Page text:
The program offers training and peer support to each participant to focus on positive life choices, which will help them stay out of prison after they leave the program.

Key services the MCRPs provide include substance use disorder treatment, mental health care, medical care, employment, education, housing assistance, family reunification, and social support.

Paul Hail

So we get them treatment, we get them help as early as possible so we can get them as much information as we can to get their job search going, to get their family reunification going.

This program is to help fight their addiction too. So if they have a substance use addiction, these programs are designated to really identify what their criminogenic need is and also their substance use need is, and get them help.

We help them with education, with their high school diploma, their GED, their HiSet, their AA, their BA, some of these guys even have master’s degrees.

That higher education is important for furthering themselves to ultimately not come back to prison.

That’s the ultimate goal: We don’t want these guys to come back to prison, so that’s why we developed these programs to assist these guys in a successful transition from prison to society.

Narrator

Currently there are six MCRP facilities in California, which are located in the following counties: one in San Diego County, three in Los Angeles County, one in Kern County, and one in Butte County, which services the six neighboring counties of Tehama, Nevada, Colusa, Glen, Sutter, and Yuba.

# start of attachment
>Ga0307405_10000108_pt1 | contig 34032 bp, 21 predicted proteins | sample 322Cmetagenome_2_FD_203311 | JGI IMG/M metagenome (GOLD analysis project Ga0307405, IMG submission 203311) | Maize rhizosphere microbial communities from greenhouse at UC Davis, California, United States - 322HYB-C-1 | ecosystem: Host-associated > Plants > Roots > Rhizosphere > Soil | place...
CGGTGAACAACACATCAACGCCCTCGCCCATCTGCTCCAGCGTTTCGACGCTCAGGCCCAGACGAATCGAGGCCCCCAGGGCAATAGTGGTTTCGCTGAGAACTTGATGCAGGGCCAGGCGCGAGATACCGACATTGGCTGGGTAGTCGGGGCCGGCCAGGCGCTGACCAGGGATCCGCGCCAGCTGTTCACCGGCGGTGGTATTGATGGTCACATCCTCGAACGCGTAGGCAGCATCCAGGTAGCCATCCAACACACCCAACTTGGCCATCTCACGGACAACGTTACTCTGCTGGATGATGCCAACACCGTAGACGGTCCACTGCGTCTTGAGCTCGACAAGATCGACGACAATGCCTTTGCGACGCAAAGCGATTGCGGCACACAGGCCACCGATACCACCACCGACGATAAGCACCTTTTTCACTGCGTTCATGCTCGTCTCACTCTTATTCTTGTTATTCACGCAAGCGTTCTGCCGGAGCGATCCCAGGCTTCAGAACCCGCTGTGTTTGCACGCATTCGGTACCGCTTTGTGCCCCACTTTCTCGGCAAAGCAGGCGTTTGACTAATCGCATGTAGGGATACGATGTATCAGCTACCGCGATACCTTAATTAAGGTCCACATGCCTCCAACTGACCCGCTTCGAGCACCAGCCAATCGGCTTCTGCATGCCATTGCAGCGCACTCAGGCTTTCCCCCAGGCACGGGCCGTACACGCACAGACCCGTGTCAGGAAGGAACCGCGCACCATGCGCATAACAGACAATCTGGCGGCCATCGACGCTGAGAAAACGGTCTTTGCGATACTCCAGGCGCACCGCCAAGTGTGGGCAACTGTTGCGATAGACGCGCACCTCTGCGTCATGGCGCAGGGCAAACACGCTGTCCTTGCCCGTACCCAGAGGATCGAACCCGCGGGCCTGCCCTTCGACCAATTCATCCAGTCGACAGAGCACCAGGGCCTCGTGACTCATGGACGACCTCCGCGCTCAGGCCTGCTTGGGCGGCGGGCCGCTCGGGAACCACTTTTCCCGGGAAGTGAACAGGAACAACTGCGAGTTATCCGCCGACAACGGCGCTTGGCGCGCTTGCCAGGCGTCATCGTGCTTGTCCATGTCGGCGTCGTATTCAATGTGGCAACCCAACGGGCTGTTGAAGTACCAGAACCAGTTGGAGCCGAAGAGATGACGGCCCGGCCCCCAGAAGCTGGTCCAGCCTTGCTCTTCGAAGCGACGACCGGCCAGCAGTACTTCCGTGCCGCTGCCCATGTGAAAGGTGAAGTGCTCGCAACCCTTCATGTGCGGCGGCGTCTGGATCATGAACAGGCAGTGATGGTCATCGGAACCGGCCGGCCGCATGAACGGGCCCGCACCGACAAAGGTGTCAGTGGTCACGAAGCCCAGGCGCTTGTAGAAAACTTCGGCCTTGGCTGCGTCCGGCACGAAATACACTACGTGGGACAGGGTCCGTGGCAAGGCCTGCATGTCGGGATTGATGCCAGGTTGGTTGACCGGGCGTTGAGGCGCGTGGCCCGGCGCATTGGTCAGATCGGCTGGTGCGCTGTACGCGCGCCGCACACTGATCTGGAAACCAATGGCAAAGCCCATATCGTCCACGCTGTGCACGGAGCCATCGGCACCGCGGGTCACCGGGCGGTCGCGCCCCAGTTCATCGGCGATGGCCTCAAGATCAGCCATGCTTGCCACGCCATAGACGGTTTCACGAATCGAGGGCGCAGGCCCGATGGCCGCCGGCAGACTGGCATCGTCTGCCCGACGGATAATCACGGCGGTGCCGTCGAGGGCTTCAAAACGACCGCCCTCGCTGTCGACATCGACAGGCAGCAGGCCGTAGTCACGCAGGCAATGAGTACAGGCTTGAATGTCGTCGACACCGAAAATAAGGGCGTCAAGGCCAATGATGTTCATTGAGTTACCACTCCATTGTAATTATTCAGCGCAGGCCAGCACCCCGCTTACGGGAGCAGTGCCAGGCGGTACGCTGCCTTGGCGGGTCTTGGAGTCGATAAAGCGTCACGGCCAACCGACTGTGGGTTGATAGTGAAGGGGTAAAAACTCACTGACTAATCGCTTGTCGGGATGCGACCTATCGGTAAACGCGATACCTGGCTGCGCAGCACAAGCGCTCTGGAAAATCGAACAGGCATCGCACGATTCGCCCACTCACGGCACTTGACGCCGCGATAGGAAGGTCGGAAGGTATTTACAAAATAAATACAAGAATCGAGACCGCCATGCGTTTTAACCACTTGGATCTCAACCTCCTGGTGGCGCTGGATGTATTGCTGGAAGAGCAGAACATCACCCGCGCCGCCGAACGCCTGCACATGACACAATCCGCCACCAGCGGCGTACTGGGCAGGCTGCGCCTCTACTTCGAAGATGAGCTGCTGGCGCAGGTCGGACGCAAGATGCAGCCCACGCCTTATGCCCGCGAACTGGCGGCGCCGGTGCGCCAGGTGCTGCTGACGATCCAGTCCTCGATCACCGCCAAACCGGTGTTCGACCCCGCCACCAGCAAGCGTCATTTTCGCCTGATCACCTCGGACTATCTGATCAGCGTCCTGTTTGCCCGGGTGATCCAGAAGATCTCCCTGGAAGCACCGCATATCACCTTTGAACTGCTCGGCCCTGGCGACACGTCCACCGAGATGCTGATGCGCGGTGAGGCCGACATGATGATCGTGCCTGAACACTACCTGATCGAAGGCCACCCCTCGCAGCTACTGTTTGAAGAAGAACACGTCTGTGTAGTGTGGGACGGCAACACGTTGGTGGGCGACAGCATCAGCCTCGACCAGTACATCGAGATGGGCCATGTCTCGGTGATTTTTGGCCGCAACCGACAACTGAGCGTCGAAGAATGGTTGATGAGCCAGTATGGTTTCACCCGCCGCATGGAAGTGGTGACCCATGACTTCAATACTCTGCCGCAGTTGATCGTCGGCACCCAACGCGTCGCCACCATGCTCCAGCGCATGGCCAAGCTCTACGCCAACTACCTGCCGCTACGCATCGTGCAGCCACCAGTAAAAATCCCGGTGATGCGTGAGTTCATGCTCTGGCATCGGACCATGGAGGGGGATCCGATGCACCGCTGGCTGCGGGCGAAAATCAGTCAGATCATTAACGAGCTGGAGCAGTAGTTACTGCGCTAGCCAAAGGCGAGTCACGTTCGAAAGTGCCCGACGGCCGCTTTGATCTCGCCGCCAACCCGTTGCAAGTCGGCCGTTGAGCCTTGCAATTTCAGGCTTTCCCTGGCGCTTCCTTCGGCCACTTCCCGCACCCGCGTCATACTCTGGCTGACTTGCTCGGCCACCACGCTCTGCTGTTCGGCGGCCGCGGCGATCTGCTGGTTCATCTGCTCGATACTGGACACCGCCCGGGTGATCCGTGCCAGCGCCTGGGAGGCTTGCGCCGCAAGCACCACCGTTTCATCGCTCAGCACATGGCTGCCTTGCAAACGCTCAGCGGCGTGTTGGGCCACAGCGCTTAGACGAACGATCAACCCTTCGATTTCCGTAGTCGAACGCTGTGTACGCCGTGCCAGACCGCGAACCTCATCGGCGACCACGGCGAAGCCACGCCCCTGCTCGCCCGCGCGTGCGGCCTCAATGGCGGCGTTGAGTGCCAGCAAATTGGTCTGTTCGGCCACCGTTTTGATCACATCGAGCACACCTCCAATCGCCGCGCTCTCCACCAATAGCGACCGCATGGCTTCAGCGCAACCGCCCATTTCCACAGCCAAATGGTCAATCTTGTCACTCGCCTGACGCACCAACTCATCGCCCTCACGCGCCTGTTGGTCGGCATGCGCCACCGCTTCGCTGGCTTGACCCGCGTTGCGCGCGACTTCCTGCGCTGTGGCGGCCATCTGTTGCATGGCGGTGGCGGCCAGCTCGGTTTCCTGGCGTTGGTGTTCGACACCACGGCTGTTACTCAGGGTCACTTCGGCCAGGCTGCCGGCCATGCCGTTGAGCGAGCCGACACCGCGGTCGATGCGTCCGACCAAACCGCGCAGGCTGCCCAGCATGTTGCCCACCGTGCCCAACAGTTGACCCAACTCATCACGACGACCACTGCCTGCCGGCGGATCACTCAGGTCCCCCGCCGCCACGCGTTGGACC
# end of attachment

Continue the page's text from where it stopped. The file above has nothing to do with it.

Eligibility for the MCRP program is determined by the inmate’s county of last legal residence prior to entering prison.

Along with the county of last legal residence, interested inmates will be reviewed by a set of exclusionary criteria, which can be found at cdcr.ca.gov/rehabilitation/mcrp, or discussed with a correctional counselor.

While MCRP is completely voluntary, in order to enroll into an MCRP an inmate must first indicate their interest by completing and submitted a voluntary agreement form to their correctional counselor.

Once submitted, the Correctional Counselor I reviews the application by completing an MCRP eligibility screening form, which is then assigned to a Correctional Counselor II to review.

If determined the inmate is potentially eligible, the inmate’s case is brought to an Institutional Classification Committee for review and determination.

If approved by the Institutional Classification Committee, the inmate’s case is reviewed by the classification staff representative.

If approved, the inmate is transferred to the MCRP facility, while subjected to mandatory electronic monitoring, where they can serve no more than 12 months within the program.